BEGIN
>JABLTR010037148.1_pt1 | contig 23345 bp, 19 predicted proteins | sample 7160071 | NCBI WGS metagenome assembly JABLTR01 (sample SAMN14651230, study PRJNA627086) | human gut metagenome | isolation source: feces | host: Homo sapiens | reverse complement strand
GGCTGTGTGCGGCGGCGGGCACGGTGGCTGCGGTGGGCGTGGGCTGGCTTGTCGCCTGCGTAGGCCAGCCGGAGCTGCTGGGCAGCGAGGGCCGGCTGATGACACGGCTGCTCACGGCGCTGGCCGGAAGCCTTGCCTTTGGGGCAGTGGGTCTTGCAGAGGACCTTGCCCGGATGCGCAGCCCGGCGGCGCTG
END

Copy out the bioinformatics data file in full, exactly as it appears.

>JABLTR010037148.1_pt1 | contig 23345 bp, 19 predicted proteins | sample 7160071 | NCBI WGS metagenome assembly JABLTR01 (sample SAMN14651230, study PRJNA627086) | human gut metagenome | isolation source: feces | host: Homo sapiens | reverse complement strand
GGCTGTGTGCGGCGGCGGGCACGGTGGCTGCGGTGGGCGTGGGCTGGCTTGTCGCCTGCGTAGGCCAGCCGGAGCTGCTGGGCAGCGAGGGCCGGCTGATGACACGGCTGCTCACGGCGCTGGCCGGAAGCCTTGCCTTTGGGGCAGTGGGTCTTGCAGAGGACCTTGCCCGGATGCGCAGCCCGGCGGCGCTG